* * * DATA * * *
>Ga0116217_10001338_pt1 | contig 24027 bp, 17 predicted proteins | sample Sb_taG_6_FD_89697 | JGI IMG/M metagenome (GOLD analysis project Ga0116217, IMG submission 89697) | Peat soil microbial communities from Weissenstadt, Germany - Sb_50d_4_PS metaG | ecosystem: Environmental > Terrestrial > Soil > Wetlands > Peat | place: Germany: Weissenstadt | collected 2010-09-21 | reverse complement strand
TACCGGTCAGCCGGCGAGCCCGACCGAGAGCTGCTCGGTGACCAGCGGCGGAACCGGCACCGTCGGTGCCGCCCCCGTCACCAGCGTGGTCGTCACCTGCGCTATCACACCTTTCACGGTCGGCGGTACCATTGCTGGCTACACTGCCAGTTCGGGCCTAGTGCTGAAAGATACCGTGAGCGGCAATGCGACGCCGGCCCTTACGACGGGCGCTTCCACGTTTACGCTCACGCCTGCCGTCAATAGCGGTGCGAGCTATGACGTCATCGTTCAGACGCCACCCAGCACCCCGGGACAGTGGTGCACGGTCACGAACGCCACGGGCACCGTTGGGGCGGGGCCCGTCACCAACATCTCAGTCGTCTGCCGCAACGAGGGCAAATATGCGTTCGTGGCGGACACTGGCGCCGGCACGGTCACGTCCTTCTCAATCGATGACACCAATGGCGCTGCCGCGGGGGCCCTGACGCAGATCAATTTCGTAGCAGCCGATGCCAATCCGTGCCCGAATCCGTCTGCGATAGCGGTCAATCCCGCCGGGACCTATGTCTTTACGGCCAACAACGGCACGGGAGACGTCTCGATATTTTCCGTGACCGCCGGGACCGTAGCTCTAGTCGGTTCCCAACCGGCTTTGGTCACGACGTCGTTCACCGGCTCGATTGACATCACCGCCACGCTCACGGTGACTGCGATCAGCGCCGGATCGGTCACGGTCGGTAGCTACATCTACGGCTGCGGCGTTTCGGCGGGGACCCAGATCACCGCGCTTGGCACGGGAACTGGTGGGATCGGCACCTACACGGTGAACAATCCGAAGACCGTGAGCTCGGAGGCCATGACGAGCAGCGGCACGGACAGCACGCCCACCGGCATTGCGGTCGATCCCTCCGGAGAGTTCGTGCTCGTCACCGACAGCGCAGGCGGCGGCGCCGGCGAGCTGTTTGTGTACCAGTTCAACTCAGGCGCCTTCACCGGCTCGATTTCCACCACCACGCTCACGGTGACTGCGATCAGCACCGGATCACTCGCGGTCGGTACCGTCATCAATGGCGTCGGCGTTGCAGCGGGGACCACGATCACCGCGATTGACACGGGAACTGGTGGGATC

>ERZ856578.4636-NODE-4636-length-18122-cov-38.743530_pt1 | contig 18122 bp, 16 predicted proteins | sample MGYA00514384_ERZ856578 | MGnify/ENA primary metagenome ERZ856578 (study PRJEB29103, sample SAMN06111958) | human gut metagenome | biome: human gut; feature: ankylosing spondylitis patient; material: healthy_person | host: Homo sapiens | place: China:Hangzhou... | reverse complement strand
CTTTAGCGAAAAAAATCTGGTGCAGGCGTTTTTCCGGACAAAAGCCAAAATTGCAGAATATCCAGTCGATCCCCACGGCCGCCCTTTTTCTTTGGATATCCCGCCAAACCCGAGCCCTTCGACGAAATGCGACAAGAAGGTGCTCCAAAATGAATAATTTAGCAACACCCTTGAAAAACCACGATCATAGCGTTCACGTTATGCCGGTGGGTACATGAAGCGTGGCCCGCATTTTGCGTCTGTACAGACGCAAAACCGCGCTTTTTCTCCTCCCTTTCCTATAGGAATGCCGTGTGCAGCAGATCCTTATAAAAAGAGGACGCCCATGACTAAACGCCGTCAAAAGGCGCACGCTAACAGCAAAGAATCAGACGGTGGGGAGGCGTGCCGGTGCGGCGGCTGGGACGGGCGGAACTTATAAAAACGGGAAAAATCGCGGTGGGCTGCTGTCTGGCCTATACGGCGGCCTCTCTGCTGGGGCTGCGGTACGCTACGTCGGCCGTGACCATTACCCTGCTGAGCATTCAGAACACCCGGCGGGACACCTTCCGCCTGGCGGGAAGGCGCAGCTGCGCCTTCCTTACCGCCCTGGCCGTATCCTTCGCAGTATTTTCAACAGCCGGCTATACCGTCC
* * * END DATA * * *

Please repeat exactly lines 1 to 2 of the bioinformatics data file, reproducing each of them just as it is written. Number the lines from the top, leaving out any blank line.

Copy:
>Ga0116217_10001338_pt1 | contig 24027 bp, 17 predicted proteins | sample Sb_taG_6_FD_89697 | JGI IMG/M metagenome (GOLD analysis project Ga0116217, IMG submission 89697) | Peat soil microbial communities from Weissenstadt, Germany - Sb_50d_4_PS metaG | ecosystem: Environmental > Terrestrial > Soil > Wetlands > Peat | place: Germany: Weissenstadt | collected 2010-09-21 | reverse complement strand
TACCGGTCAGCCGGCGAGCCCGACCGAGAGCTGCTCGGTGACCAGCGGCGGAACCGGCACCGTCGGTGCCGCCCCCGTCACCAGCGTGGTCGTCACCTGCGCTATCACACCTTTCACGGTCGGCGGTACCATTGCTGGCTACACTGCCAGTTCGGGCCTAGTGCTGAAAGATACCGTGAGCGGCAATGCGACGCCGGCCCTTACGACGGGCGCTTCCACGTTTACGCTCACGCCTGCCGTCAATAGCGGTGCGAGCTATGACGTCATCGTTCAGACGCCACCCAGCACCCCGGGACAGTGGTGCACGGTCACGAACGCCACGGGCACCGTTGGGGCGGGGCCCGTCACCAACATCTCAGTCGTCTGCCGCAACGAGGGCAAATATGCGTTCGTGGCGGACACTGGCGCCGGCACGGTCACGTCCTTCTCAATCGATGACACCAATGGCGCTGCCGCGGGGGCCCTGACGCAGATCAATTTCGTAGCAGCCGATGCCAATCCGTGCCCGAATCCGTCTGCGATAGCGGTCAATCCCGCCGGGACCTATGTCTTTACGGCCAACAACGGCACGGGAGACGTCTCGATATTTTCCGTGACCGCCGGGACCGTAGCTCTAGTCGGTTCCCAACCGGCTTTGGTCACGACGTCGTTCACCGGCTCGATTGACATCACCGCCACGCTCACGGTGACTGCGATCAGCGCCGGATCGGTCACGGTCGGTAGCTACATCTACGGCTGCGGCGTTTCGGCGGGGACCCAGATCACCGCGCTTGGCACGGGAACTGGTGGGATCGGCACCTACACGGTGAACAATCCGAAGACCGTGAGCTCGGAGGCCATGACGAGCAGCGGCACGGACAGCACGCCCACCGGCATTGCGGTCGATCCCTCCGGAGAGTTCGTGCTCGTCACCGACAGCGCAGGCGGCGGCGCCGGCGAGCTGTTTGTGTACCAGTTCAACTCAGGCGCCTTCACCGGCTCGATTTCCACCACCACGCTCACGGTGACTGCGATCAGCACCGGATCACTCGCGGTCGGTACCGTCATCAATGGCGTCGGCGTTGCAGCGGGGACCACGATCACCGCGATTGACACGGGAACTGGTGGGATC